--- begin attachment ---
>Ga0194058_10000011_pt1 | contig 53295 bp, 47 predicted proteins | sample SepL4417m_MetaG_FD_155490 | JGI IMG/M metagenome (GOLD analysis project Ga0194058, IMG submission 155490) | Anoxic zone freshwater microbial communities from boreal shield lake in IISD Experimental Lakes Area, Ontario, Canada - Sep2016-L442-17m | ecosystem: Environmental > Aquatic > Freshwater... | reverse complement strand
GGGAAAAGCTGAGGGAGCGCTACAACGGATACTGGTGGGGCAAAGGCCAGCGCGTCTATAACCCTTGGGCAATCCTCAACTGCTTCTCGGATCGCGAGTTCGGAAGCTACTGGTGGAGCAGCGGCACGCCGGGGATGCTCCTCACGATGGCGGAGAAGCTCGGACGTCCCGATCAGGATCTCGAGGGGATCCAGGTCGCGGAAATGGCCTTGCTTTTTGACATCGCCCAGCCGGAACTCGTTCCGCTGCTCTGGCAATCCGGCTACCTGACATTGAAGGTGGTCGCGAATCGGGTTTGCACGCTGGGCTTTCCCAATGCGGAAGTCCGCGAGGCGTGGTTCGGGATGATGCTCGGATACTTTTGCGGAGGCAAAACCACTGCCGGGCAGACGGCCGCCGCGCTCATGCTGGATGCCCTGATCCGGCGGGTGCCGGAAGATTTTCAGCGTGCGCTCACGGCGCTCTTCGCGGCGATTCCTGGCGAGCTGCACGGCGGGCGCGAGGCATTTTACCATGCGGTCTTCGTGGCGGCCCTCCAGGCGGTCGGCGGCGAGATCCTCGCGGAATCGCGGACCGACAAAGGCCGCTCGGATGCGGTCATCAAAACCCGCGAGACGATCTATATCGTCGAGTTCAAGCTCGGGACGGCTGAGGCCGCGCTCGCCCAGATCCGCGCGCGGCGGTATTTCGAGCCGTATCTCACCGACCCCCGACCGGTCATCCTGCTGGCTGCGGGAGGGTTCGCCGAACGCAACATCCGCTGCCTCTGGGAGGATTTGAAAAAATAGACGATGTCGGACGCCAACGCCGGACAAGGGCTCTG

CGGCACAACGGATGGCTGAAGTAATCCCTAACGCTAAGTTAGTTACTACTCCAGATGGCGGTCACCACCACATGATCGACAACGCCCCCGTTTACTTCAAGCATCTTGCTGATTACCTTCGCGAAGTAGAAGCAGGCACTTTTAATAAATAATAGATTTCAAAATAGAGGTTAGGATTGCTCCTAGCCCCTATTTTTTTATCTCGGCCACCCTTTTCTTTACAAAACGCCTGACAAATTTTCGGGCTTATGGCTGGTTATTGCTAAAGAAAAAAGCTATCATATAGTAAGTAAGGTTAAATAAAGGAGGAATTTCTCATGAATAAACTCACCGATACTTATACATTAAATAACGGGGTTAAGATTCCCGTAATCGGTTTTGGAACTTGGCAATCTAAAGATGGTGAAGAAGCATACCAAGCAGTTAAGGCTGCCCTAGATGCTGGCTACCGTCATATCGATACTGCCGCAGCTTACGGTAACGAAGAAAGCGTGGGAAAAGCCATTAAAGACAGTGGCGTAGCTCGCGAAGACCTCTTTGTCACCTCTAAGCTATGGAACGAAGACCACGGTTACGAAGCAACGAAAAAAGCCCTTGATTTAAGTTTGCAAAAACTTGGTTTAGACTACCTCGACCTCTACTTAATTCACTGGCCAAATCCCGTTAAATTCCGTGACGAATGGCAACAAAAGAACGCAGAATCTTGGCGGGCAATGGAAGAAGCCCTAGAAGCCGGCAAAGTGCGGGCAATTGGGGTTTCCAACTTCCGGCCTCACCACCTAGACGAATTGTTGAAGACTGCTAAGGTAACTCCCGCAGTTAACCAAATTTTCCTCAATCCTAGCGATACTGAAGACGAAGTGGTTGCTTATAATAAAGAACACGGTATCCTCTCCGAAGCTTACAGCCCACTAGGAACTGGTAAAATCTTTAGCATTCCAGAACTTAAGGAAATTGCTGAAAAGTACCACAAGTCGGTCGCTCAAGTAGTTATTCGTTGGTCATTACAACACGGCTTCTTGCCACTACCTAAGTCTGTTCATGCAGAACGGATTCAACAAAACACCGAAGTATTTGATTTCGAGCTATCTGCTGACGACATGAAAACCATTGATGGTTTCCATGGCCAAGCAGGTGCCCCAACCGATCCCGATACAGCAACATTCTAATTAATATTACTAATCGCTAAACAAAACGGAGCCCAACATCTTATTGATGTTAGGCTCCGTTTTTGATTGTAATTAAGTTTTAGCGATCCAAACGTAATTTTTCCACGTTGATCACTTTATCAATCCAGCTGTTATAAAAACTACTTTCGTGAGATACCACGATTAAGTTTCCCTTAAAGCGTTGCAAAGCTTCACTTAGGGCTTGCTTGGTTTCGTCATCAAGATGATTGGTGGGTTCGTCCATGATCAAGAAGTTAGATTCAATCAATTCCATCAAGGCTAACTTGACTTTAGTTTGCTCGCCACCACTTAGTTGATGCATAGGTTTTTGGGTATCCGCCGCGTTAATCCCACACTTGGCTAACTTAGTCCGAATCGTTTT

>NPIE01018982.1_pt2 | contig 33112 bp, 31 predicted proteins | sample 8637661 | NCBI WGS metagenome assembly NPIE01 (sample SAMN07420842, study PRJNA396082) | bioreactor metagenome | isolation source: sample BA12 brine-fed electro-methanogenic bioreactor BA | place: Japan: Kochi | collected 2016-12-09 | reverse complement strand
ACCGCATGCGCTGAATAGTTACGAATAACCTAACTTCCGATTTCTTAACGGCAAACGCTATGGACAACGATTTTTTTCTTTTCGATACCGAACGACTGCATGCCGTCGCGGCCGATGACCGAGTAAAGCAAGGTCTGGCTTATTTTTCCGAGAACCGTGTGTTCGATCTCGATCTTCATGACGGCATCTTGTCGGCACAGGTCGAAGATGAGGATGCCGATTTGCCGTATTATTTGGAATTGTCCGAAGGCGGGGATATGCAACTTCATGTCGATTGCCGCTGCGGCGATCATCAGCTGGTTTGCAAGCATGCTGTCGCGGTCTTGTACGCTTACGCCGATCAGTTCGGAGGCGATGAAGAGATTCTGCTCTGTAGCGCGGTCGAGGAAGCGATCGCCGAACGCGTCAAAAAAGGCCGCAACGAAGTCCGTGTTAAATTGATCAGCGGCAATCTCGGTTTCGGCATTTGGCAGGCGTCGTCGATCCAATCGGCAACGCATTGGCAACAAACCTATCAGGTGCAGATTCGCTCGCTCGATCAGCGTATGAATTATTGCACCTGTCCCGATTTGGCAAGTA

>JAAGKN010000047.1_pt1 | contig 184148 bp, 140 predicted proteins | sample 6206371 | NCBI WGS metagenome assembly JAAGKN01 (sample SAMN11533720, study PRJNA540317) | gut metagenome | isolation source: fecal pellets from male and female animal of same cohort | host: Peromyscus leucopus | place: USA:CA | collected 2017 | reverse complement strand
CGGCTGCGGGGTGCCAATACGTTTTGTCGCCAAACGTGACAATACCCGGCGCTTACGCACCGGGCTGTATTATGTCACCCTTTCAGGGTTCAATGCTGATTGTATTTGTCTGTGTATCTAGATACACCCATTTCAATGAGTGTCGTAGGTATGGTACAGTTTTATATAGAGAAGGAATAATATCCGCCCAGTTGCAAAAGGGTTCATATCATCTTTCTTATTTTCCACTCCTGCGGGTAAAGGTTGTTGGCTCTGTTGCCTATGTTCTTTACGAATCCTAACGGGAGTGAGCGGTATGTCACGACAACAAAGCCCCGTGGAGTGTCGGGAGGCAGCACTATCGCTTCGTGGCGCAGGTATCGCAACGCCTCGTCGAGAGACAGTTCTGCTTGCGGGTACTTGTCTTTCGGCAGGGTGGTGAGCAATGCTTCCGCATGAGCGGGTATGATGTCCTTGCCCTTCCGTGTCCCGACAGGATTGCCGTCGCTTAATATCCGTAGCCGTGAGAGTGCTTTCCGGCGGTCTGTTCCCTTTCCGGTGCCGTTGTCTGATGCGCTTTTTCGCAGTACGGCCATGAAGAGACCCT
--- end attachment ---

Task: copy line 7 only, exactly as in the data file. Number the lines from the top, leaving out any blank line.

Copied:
CGGCTGCGGGGTGCCAATACGTTTTGTCGCCAAACGTGACAATACCCGGCGCTTACGCACCGGGCTGTATTATGTCACCCTTTCAGGGTTCAATGCTGATTGTATTTGTCTGTGTATCTAGATACACCCATTTCAATGAGTGTCGTAGGTATGGTACAGTTTTATATAGAGAAGGAATAATATCCGCCCAGTTGCAAAAGGGTTCATATCATCTTTCTTATTTTCCACTCCTGCGGGTAAAGGTTGTTGGCTCTGTTGCCTATGTTCTTTACGAATCCTAACGGGAGTGAGCGGTATGTCACGACAACAAAGCCCCGTGGAGTGTCGGGAGGCAGCACTATCGCTTCGTGGCGCAGGTATCGCAACGCCTCGTCGAGAGACAGTTCTGCTTGCGGGTACTTGTCTTTCGGCAGGGTGGTGAGCAATGCTTCCGCATGAGCGGGTATGATGTCCTTGCCCTTCCGTGTCCCGACAGGATTGCCGTCGCTTAATATCCGTAGCCGTGAGAGTGCTTTCCGGCGGTCTGTTCCCTTTCCGGTGCCGTTGTCTGATGCGCTTTTTCGCAGTACGGCCATGAAGAGACCCT